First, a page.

Working Families Party
Thursday, October 14, 2010
Monday, July 26, 2010
Kicking a political opponent off the ballot is a common, if unseemly, thing for campaigns to be publicly involved in. To most voters and observers it connotes a sense that archaic election rules are limiting voters choices, rather than letting issues and ideas be the deciding factor.
But, all's fair in primaries and mid-term elections.
Today, Democratic Rep. Mike McMahon's campaign announced they're challenging the petitions of John Tabacco, an Independence Party member who is trying to run for congress on the IP line. That's a line McMahon desparately needs in the Republican-leaning district, especially since the Working Families Party line is being denied him because he voted against Obama's health care reform bill.
In McMahon's announcement, he said 402 out of 678 signatures collected by Tabacco were invalid.
To deal with the possible public-relations blowback, here's how McMahon explained the move:
“Out of respect for Mr. Tabacco’s efforts to run for this seat, I welcomed the opportunity to sit down with him to discuss any issues he had with me running on the Independence Party line. It was my goal to see if we could find some common ground in this race or in the future. However, I do believe that it is the obligation of every candidate for elective office to meet the minimum basic requirements established by law for campaign filings and I don’t feel they have been met in Mr. Tabacco’s case. I do, however, look forward to working with him on our issues of shared concern that affect the people of Staten Island and Brooklyn."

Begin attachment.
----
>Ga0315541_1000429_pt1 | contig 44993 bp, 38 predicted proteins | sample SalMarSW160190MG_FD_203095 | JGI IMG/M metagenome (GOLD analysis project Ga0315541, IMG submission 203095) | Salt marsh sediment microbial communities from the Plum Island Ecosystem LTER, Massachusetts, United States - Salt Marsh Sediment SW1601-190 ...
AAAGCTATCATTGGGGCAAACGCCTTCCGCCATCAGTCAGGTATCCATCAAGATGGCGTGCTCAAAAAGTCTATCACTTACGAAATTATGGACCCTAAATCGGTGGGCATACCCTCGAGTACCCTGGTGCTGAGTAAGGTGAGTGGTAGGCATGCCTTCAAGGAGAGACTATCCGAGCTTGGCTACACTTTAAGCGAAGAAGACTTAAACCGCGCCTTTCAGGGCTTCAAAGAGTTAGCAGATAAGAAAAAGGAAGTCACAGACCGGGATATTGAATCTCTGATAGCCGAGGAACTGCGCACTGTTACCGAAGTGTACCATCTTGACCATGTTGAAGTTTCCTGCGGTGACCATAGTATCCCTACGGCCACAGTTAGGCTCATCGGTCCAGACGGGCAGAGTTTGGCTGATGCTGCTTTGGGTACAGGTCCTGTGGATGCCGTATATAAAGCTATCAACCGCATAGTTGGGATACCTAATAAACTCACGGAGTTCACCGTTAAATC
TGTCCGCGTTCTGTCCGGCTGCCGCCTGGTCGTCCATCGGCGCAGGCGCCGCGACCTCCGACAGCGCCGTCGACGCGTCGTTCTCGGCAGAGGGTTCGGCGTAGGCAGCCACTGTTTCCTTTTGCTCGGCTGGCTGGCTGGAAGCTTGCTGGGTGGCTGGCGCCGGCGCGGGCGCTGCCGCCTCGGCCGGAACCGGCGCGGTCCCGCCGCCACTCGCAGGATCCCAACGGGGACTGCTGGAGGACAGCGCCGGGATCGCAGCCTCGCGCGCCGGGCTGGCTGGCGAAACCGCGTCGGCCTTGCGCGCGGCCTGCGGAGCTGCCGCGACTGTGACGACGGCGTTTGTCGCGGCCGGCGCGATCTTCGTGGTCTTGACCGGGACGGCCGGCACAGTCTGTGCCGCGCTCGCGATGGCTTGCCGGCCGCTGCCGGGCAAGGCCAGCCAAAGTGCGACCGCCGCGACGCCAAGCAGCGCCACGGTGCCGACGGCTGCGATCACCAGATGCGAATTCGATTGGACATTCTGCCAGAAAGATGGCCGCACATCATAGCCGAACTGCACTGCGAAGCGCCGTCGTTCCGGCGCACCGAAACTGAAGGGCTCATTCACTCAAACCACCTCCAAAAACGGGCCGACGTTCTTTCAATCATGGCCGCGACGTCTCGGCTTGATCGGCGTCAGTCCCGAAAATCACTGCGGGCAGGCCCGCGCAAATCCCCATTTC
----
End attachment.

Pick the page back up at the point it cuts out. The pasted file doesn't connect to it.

The McMahon campaign is prepared in coming days for their hearing with the Board of Elections in anticipation of Mr. Tabacco being removed from the Independence Party line before the case is scheduled to appear in Brooklyn Supreme Court.
Tuesday, July 20, 2010
Pedro Espada is helping the Working Families Party raise more than $1,000 per day.
From the latest WFP email to suporters:
Dear Working Families supporter,
Clearly I'm not the only one who wants change in Albany.
Since we announced our campaign to unseat politicians like Pedro Espada, hundreds of New Yorkers have chipped in, together donating more than $1,000 per day to make it happen.
Sunday, June 06, 2010
Buffalo, N.Y. —
“We want to have a unified ticket with the Democrats at the end of the day," said Dan Cantor, the executive director of the Working Families Party, a labor-backed party that wrapped up its nominating convention here today.
But endorsing Democratic candidates isn't so easy.
Friday, June 04, 2010
The Working Families Party shook the New York political world when it helped elect half a dozen new City Council members and two of three citywide officials in last year's city elections.
This year, the WFP could become extinct.
Friday, June 04, 2010
By Bob Hennelly
Attorney General Andrew Cuomo has told the state's Working Families Party he will not seek the pro-labor group's endorsement for governor, instead embracing the more conservative Independence Party.